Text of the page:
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Archive for December, 2010

Light on the Right to Agree

A right to light may be claimed, inter alia, by specific grant or pursuant to the Prescription Act 1832.  By s3 of that Act “When the access and use of light to and for any dwelling house, workshop, or other building shall have been actually enjoyed therewith for the full period of twenty years without interruption, the right thereto shall be deemed absolute and indefeasible, any local usage or custom to the contrary notwithstanding, unless it shall appear that the same was enjoyed by some consent or agreement expressly made or given for that purpose by deed or writing.”

The 20 year period is calculated backwards from the claimant’s proceedings commencement date.  Further, nothing shall amount to an interruption under the Act unless such is or is deemed to be for a period of one year.  Interruption of one year is usually caused by the erection of a new building but pursuant to s2 of the Rights to Light Act 1959, a light obstruction notice can be sought and registered.  This is equivalent to obstruction by an opaque structure.

The question before the Court of Appeal in Salvage Wharf Limited v Birmingham Development Company Limited and another [2009] EWCA Civ 21 was whether an undertaking not to enforce a right to light triggered the proviso re consent or agreement under s3 of the 1832 Act.  The undertaking had been incorporated into an agreement between neighbours and related to a particular proposed development.  This anticipated development was later extended and altered.  The Court of Appeal emphasised that the issue to be determined was one of construction of the particular agreement before them.  Nevertheless, their finding that, in the light of later developments, the agreement did not give rise to the proviso in the 1832 Act, underlines that care must be taken in recording any agreement, whether it relates to a right to light or otherwise.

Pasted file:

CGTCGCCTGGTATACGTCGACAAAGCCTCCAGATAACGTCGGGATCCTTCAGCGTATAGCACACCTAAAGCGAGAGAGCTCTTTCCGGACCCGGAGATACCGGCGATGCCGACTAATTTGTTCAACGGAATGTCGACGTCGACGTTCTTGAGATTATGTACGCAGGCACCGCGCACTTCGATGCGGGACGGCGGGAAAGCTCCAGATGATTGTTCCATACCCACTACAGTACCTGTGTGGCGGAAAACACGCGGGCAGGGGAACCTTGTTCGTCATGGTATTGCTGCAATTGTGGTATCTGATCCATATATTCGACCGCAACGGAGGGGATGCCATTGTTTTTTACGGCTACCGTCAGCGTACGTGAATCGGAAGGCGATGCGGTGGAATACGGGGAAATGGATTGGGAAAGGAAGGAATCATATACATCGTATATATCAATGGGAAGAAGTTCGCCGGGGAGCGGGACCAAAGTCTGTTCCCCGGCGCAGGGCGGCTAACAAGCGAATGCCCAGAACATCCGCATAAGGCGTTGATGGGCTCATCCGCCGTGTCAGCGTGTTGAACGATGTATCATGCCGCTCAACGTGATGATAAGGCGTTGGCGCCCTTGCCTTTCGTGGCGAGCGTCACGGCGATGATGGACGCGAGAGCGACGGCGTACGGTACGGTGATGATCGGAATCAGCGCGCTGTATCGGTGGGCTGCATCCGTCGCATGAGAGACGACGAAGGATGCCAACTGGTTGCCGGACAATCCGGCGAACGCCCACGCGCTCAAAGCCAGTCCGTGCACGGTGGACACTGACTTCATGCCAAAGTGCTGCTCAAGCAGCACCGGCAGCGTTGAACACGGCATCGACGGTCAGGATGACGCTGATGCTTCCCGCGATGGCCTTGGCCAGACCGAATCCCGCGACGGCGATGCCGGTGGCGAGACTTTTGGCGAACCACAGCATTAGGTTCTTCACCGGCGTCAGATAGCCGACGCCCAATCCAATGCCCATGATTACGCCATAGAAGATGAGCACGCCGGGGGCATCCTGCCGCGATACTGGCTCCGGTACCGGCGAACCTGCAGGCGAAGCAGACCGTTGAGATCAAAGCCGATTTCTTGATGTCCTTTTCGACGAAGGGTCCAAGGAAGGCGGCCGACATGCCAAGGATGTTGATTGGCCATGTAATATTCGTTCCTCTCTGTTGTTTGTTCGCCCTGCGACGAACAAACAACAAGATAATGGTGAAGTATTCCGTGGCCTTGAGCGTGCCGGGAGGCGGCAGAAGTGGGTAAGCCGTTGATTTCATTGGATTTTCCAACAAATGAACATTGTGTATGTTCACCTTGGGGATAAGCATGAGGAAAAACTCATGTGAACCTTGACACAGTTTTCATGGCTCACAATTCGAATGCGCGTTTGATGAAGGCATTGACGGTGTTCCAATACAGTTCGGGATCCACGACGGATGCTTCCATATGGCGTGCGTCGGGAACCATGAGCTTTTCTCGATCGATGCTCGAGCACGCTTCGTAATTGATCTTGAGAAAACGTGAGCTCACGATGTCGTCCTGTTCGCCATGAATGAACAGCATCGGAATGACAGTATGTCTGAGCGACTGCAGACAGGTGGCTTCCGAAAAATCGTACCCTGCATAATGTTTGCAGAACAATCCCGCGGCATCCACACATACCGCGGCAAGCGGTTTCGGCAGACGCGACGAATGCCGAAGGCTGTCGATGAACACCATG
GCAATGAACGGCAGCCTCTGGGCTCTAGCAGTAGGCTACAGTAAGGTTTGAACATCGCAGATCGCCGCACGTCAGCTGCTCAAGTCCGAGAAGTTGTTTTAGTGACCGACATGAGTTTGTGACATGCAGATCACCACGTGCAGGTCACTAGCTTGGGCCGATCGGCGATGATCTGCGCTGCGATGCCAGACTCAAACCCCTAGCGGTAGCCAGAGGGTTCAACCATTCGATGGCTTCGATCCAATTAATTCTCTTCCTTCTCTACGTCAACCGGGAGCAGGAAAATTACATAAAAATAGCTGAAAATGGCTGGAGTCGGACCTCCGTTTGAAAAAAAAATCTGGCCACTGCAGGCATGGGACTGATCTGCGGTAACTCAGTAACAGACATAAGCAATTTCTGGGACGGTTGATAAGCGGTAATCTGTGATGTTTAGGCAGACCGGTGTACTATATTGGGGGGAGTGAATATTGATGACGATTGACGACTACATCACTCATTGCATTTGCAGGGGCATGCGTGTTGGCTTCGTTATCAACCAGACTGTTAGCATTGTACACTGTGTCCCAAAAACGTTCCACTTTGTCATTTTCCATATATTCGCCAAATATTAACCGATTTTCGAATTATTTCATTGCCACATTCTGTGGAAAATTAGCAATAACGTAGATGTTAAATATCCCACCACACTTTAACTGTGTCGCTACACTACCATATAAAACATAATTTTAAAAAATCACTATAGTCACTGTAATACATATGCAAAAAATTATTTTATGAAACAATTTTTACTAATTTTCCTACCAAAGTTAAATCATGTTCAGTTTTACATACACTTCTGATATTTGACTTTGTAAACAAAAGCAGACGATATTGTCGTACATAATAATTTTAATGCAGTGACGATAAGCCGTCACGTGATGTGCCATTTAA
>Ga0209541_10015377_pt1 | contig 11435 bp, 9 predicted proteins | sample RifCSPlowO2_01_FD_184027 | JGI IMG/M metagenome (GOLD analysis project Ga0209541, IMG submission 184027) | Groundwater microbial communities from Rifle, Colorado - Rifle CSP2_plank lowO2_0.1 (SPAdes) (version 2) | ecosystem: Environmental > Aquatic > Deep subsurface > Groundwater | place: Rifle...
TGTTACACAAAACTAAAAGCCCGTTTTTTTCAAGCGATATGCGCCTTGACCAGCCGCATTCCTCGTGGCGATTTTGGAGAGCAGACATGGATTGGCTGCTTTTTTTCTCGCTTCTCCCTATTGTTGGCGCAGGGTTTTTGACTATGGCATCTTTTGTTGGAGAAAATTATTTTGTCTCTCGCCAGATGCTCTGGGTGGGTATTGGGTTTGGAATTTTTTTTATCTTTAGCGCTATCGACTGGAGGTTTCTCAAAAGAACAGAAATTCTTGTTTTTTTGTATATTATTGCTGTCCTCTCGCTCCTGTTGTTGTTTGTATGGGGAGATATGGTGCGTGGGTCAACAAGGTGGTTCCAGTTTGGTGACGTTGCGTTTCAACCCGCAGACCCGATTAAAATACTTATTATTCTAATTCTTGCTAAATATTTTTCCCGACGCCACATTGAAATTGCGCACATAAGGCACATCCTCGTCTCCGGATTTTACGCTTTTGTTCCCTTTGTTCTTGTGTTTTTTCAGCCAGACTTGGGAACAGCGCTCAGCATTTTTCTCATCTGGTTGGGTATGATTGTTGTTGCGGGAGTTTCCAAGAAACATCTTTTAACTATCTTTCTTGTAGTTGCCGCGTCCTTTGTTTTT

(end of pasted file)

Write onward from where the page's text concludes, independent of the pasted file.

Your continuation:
If you want to hear more about rights to light, which are giving rise to many reported cases, or the recording of dispute settlements, contact Hatherleigh Training.